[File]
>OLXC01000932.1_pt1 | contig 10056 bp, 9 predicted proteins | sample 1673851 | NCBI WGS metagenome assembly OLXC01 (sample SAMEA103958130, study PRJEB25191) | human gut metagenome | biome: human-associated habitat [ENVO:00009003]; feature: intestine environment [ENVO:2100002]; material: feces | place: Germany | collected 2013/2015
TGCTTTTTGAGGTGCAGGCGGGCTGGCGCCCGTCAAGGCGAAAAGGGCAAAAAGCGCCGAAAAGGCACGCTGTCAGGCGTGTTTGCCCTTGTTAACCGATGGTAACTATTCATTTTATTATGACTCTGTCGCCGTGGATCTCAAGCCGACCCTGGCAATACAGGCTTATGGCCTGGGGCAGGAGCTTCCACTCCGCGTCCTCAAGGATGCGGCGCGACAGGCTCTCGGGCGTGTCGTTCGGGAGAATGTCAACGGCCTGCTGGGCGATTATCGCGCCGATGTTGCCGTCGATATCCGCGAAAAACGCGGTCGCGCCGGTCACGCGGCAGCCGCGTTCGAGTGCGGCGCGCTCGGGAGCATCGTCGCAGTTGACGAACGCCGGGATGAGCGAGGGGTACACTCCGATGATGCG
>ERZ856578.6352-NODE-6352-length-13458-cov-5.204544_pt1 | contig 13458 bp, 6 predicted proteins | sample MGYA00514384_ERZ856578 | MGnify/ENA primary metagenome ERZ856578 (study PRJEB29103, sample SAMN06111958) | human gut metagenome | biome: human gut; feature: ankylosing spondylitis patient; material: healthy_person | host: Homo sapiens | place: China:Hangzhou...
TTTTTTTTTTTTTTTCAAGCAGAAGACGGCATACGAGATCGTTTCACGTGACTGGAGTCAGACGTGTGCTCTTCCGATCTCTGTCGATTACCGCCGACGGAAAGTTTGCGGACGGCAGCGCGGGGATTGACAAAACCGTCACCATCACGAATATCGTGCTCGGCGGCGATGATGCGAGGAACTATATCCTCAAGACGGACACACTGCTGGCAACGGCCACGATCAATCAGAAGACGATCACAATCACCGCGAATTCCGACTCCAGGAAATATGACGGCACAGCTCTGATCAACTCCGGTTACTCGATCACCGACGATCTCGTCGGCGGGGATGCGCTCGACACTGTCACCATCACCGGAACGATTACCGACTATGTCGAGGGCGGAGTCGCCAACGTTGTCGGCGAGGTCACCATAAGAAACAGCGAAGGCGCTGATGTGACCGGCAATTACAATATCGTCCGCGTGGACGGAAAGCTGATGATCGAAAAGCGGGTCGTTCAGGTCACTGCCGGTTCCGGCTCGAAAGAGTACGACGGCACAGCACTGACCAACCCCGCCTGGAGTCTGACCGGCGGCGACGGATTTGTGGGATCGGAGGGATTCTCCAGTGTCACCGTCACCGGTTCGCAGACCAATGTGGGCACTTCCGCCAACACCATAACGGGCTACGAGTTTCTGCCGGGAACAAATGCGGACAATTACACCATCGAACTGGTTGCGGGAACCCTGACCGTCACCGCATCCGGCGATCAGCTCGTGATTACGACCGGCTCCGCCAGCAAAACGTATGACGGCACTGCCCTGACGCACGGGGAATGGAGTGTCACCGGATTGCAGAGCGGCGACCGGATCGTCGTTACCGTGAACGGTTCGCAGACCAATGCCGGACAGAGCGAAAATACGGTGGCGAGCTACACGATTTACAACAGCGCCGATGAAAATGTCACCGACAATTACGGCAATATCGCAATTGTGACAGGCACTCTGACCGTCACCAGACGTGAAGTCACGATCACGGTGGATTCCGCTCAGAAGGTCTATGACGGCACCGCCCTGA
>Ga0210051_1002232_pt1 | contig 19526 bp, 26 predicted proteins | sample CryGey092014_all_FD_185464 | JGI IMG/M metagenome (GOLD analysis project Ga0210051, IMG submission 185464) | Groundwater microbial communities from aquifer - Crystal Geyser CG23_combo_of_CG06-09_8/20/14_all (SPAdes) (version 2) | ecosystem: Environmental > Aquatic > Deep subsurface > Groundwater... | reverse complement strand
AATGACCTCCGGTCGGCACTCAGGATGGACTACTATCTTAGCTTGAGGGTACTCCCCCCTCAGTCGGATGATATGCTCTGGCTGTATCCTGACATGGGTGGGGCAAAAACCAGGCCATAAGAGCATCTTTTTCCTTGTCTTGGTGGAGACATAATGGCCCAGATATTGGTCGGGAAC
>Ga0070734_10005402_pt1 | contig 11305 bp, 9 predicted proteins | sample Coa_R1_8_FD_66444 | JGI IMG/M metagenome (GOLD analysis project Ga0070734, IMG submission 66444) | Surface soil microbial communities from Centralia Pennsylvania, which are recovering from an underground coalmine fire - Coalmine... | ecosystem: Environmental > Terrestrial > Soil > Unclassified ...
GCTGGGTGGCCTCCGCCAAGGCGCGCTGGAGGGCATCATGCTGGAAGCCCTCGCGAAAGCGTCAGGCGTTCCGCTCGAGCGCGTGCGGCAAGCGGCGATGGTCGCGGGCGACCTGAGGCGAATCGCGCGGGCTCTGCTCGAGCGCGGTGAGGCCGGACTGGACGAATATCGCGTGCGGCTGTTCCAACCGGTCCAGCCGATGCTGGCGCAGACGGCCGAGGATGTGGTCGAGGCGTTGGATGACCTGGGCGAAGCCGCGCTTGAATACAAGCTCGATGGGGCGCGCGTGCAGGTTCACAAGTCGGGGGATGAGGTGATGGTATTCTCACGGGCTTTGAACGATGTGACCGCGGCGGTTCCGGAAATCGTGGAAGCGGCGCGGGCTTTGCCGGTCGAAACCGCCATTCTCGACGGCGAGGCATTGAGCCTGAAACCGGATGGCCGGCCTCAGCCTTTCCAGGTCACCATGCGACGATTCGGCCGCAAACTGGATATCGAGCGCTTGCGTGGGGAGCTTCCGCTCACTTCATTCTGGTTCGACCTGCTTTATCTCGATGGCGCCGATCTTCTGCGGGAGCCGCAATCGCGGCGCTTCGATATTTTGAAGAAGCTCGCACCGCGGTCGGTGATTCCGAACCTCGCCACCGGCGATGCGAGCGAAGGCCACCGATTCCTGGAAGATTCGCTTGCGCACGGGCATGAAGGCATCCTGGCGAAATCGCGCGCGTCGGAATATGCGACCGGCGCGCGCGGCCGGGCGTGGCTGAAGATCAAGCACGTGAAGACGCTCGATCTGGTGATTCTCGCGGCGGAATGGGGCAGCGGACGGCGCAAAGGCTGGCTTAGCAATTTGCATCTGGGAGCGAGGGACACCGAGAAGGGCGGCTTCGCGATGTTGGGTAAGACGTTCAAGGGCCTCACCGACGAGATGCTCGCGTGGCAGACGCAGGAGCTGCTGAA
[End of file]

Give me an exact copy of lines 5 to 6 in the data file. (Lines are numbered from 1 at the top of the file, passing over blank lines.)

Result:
>Ga0210051_1002232_pt1 | contig 19526 bp, 26 predicted proteins | sample CryGey092014_all_FD_185464 | JGI IMG/M metagenome (GOLD analysis project Ga0210051, IMG submission 185464) | Groundwater microbial communities from aquifer - Crystal Geyser CG23_combo_of_CG06-09_8/20/14_all (SPAdes) (version 2) | ecosystem: Environmental > Aquatic > Deep subsurface > Groundwater... | reverse complement strand
AATGACCTCCGGTCGGCACTCAGGATGGACTACTATCTTAGCTTGAGGGTACTCCCCCCTCAGTCGGATGATATGCTCTGGCTGTATCCTGACATGGGTGGGGCAAAAACCAGGCCATAAGAGCATCTTTTTCCTTGTCTTGGTGGAGACATAATGGCCCAGATATTGGTCGGGAAC